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Accession Number PB2013-105876
Title Freight Trip Generation and Land Use.
Publication Date 2012
Media Count 165p
Personal Author N/A
Abstract The main objective of NCHRP Project 08-80/NCFRP Project 25 was to study the relationship between freight trip generation (FTG) and land use and . . . to develop a handbook that provides improved freight trip generation rates, or equivalent metrics, for different land use characteristics related to freight facilities and commercial operations to better inform state and local decision-making. As part of that quest, the research: consolidated the available FTG models in an electronic database to assist practitioners interested in using these models; undertook an in depth examination of the key concepts to identify the most appropriate approaches to develop and apply FTG models; and, used data previously collected by the team to estimate establishment-level FTG models for a number of case studies. This process led to the identification of a number of premises considered to be central to the development of FTG models able to satisfy the needs of both transportation planning and traffic impact analyses. The most important of these premises is the need to make a distinction between FTG, i.e., the generation of vehicle trips, and freight generation (FG), i.e., the generation of the cargo that is transported by the vehicle trips. FG is an expression of economic activity performed at a business establishment by which input materials are processed and transformed generating an output that, in most cases, is transported elsewhere for further processing, storage, distribution, or consumption. FTG, on the other hand, is the result of the logistic decisions concerning how best to transport the FG in terms of shipment size, frequency of deliveries, and the vehicle/mode used. Of great importance is the shippers ability to change shipment size to minimize total logistic costs, as it allows shippers and carriers to increase the cargo transported (the FG) without proportionally increasing the corresponding FTG. As a result, FTG cannot be universally assumed to be proportional to business size because large establishments could receive larger amounts of cargo without concomitant increases in FTG. This has major implications for FTG modeling, as standard practices implicitly assume proportionality between FTG and business size variables (e.g., square footage, employment). Another important premise is that the accuracy of FG/FTG analyses depends on a number of key factors: (1) the adequacy of the classification system used to group commercial establishments in a set of standardized classes; (2) the ability of the measure of business size used to capture the intensity of FG/FTG; (3) the validity of the statistical technique used to estimate the model; and, (4) the correctness of the aggregation procedure used to estimate aggregate values (if required). In addition to these FG/FTG specific factors, other basic principles hold true: the better the quality of the data, the better the results; and, that disaggregate models (establishment level) are generally better than aggregate models (zonal level). In order to ensure proper understanding and use of the terms, brief descriptions are provided. A classification system is a systematic way to group individual entities into pre-defined groupings or classes with which they share common features.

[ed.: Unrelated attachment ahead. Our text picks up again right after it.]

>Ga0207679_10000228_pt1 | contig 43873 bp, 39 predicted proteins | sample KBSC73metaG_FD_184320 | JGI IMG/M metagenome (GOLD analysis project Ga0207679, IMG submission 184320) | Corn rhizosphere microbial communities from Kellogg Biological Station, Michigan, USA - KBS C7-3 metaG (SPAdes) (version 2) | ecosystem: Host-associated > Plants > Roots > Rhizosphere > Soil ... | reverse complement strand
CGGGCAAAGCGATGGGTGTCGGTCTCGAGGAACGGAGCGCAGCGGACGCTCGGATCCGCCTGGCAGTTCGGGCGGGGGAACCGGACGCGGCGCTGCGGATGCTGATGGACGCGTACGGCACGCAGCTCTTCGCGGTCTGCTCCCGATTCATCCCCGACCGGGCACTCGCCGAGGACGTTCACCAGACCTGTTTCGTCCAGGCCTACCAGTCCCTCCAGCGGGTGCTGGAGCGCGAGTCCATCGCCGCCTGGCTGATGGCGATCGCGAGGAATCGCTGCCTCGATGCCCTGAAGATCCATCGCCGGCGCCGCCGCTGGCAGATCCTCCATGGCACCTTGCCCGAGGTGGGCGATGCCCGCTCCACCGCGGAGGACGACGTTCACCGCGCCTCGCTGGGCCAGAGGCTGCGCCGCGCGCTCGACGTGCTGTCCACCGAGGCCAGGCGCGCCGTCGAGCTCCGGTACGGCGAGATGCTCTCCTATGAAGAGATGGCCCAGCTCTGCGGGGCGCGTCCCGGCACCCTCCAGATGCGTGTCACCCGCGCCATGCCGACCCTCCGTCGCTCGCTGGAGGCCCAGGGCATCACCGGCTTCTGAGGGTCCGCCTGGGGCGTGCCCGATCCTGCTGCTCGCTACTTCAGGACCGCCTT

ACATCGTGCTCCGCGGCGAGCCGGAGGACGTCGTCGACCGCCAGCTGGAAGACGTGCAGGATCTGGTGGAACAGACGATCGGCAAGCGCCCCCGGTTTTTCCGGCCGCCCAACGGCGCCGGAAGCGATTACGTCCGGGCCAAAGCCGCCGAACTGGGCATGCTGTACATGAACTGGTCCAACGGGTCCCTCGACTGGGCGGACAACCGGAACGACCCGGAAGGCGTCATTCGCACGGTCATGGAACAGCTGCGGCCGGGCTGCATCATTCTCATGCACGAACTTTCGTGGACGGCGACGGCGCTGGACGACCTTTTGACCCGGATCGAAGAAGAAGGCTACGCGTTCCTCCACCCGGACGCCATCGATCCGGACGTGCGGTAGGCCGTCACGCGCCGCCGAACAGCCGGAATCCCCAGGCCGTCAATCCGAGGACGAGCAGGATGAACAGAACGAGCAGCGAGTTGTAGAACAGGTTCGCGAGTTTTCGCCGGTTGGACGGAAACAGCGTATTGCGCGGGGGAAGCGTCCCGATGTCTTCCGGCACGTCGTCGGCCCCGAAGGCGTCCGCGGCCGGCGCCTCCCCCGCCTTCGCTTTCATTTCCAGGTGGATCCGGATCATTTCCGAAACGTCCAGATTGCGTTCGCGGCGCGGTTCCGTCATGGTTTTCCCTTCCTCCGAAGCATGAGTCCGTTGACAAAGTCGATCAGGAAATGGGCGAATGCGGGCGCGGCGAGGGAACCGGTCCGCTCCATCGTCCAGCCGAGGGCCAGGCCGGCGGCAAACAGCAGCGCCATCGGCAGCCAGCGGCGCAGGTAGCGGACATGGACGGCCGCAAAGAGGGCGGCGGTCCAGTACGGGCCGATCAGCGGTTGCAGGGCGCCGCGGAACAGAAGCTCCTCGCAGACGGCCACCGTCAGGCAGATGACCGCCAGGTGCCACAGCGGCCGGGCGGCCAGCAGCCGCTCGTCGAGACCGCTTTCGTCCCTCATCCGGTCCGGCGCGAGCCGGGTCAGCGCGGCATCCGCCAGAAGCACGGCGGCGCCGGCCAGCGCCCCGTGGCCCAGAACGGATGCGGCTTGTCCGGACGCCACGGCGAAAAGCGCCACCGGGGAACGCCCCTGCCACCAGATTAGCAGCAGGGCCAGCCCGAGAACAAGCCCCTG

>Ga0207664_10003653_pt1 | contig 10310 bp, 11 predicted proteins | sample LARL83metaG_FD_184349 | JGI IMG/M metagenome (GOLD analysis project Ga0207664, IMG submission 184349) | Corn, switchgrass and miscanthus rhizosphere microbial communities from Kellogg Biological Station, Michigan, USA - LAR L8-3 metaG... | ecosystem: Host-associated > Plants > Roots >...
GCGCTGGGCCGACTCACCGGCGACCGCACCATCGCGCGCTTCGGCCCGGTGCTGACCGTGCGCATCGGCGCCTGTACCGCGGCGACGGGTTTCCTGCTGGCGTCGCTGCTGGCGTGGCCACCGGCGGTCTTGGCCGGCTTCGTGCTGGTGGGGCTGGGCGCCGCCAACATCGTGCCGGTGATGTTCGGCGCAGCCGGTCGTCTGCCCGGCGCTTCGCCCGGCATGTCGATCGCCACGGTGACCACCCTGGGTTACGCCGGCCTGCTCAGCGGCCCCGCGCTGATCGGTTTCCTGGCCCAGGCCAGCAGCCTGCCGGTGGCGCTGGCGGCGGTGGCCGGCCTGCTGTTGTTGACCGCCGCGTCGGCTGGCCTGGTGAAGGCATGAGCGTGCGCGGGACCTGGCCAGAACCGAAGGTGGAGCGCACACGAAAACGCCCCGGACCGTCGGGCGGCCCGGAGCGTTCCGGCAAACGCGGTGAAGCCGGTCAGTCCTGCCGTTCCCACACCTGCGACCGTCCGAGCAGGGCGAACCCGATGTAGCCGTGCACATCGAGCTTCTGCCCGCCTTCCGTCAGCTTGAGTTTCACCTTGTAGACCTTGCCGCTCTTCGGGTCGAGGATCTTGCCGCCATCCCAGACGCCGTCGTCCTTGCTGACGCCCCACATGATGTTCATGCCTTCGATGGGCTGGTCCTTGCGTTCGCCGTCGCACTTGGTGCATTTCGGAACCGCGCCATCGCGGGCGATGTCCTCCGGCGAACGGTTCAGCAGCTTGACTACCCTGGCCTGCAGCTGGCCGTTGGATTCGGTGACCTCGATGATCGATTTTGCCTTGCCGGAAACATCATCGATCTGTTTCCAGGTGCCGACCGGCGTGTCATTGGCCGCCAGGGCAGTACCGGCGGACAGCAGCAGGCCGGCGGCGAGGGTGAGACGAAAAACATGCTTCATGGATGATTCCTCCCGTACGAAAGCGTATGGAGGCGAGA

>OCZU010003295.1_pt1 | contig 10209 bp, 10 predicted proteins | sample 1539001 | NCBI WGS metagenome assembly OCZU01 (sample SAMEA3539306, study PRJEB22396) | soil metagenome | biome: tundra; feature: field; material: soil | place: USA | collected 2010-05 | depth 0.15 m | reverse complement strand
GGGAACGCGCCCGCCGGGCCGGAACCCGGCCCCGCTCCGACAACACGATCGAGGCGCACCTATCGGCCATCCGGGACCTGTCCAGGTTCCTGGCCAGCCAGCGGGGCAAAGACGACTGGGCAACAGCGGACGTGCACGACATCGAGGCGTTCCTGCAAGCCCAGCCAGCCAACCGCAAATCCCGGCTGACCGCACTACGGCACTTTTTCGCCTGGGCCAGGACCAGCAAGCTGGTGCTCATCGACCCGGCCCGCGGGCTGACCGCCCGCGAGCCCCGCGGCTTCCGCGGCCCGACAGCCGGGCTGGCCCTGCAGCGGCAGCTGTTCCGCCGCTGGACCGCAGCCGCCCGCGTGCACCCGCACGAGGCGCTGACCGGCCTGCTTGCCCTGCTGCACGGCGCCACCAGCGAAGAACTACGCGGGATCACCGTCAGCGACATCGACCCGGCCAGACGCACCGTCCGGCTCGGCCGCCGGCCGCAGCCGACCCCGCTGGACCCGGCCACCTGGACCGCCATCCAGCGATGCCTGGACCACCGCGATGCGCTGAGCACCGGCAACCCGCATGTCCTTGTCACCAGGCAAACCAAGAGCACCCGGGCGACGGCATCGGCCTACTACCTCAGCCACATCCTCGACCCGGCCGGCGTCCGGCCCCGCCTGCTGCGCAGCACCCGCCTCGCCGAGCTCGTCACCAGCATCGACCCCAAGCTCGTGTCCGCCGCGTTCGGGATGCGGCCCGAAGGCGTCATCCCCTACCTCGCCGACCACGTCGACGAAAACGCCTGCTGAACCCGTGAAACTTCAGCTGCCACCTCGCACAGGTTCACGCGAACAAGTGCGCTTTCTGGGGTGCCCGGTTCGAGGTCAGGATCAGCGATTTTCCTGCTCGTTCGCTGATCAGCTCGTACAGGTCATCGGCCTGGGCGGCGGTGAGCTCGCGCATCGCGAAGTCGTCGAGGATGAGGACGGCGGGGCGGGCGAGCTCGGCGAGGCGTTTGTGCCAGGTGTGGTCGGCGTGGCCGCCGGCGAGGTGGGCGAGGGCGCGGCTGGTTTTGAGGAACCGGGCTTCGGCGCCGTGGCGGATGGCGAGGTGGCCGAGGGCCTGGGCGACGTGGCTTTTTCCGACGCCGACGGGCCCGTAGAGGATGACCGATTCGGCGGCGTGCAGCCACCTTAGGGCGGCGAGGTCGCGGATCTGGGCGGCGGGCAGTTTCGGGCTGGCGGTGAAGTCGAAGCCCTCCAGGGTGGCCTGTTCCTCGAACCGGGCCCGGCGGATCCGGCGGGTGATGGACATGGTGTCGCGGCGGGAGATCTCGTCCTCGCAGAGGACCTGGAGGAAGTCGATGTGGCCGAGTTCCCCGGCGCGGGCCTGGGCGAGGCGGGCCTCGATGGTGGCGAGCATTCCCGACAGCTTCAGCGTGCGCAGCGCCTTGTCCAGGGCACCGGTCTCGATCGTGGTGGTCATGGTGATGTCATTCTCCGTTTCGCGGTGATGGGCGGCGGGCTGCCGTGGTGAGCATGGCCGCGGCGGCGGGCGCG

Keywords Commerical operations
Decision making
Equivalent metrics
Freight facilities
Freight trip generation
Freight Trip Generation(FTG)
Land use
Land use characteristics
Traffic impact
Transportation planning

Source Agency National Academy of Science Transportation Research Board
NTIS Subject Category 43G - Transportation
85H - Road Transportation
91G - Urban Administration & Planning
91H - Regional Administration & Planning
Corporate Author Transportation Research Board, Washington, DC. National Cooperative Highway Research Program.
Document Type Technical report
Title Note N/A
NTIS Issue Number 1313
Contract Number N/A

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